None of these numbers, however, is cause for concern. “We do not get concerned until the result is 104 or higher,” she said. “Even a result at 101 indicates that it meets the EPA standard for swimming.”

Under specific circumstances, DOH will post advisories against swimming. “Should we have an exceedance, we immediately go out and resample because we know we have a history of good results,” said Levine. “Should we have a second exceedance, the beach goes under an advisory.” She emphasized that all beaches are under a 48-hour advisory following rainfall of a half-inch or more.

As Anne Arundel County continues to make the water accessible for more of its citizens, quality of the water becomes increasingly important. The county’s first public swimming beach opened at Fort Smallwood Park in 2016, and residents haven’t hesitated to enjoy the chance to go in the water. “At Fort Smallwood, it’s been very well received and very popular,” said Colleen Joseph, chief of marketing for Anne Arundel County Recreation and Parks.

She explained that Recreation and Parks looks to the Department of Health for updates on bacteria, but in some cases, the parks don’t even wait. “If the Health Department has a concern due to the bacteria count … then they alert the Department of Recreation and Parks, and we post the beaches as closed if we have not already done so,” she said. “After downpours, we don’t wait for water testing results to come in. We are proactive.”

In addition to staying informed on the bacteria counts at their favorite swimming holes and avoiding the water after rainfall, residents should remember not to go in the water with open cuts or sores or if they have a compromised immune system, and everyone should shower with warm, soapy water after swimming. More information on enterococci, water monitoring and healthy swimming tips can be found at www.aahealth.org.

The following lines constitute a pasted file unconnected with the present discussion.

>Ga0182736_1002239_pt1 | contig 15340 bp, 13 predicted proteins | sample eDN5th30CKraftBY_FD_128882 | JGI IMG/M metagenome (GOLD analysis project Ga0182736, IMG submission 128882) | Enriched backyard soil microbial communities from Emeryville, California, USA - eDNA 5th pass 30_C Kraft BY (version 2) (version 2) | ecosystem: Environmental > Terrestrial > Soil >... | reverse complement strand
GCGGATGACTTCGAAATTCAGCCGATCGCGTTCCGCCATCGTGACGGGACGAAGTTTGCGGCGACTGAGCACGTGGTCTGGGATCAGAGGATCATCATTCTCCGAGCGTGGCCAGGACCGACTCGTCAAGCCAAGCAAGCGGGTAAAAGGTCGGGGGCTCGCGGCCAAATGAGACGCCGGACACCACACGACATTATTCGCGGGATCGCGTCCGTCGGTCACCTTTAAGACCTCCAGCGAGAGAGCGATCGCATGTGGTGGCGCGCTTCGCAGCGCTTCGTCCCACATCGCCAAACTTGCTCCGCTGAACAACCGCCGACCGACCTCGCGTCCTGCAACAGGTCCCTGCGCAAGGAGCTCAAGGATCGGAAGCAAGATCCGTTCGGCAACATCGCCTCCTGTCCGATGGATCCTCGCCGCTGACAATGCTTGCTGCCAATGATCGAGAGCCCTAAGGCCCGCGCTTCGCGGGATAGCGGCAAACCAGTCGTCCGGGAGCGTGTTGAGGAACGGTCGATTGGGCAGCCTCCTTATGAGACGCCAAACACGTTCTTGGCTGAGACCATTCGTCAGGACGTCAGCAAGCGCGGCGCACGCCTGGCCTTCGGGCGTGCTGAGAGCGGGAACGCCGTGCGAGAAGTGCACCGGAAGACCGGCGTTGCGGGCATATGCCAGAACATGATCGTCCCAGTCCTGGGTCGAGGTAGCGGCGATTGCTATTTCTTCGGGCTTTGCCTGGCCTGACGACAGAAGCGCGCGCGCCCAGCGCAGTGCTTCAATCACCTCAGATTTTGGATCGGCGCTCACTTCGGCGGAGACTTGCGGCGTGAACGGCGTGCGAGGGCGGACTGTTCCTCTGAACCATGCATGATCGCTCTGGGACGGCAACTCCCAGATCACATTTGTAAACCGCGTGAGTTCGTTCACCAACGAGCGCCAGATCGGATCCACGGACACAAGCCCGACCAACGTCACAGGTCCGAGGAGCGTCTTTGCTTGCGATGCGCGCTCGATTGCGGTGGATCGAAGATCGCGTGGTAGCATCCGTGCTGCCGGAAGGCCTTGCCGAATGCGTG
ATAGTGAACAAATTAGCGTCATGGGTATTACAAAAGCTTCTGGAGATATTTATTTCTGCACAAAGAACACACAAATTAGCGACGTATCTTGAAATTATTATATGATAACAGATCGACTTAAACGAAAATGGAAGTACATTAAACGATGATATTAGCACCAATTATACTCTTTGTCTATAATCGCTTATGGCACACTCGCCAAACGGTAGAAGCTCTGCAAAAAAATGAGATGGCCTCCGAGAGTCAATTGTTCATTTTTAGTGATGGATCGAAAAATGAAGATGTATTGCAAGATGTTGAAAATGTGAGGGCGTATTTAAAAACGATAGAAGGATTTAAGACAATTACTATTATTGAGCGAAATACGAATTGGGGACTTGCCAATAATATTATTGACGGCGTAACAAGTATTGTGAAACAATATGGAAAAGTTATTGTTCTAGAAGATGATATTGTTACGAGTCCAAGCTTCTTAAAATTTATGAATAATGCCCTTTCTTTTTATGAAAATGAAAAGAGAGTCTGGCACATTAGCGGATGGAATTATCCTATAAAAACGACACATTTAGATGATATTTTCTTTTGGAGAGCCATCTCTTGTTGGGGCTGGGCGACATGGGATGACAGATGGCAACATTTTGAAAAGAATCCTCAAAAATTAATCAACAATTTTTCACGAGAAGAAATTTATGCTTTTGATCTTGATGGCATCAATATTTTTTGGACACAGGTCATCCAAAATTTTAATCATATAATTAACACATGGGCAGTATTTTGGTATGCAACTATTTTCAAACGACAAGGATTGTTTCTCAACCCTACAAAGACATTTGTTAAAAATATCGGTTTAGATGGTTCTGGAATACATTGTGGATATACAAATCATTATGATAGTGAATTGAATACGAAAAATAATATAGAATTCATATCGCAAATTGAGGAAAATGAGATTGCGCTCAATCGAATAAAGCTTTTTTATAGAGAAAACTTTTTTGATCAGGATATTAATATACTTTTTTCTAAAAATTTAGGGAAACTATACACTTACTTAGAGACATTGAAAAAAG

“We do put our sample data up every Friday on our website,” Levine said. “You can follow the water quality from week to week to decide whether you want to go to recreate in the waterways.”

 

SIDEBAR: Healthy Beach Habits

·         Be sure to avoid swimming near storm drains along the beach and within 48 hours of a heavy rain event.

·         Try not to swallow beach water.

·         Shower or bathe after swimming.

·         Dogs may not be allowed at some beaches. Please check before you go. If you bring a pet to the beach, dispose of its waste properly.

·         You should avoid swimming if you feel ill or have open cuts or sores. If water contact can’t be avoided, cover your open cut or sore with waterproof bandages.

·         If they are available, use diaper-changing stations in restroom facilities, or change diapers away from the water’s edge.

·         Remember to properly dispose of used diapers.

·         Wash your hands with soap and warm water after using the bathroom or changing diapers.

·         Please take all trash with you offsite in a bag.

·         Volunteer in local beach cleanup efforts.

·         Remember not to feed seagulls or other wildlife.

·         When boating, you should use an approved marina pump-out station for boat waste disposal.

·         If you see any unsafe or unhealthy conditions, be sure to report them to a lifeguard or beach manager.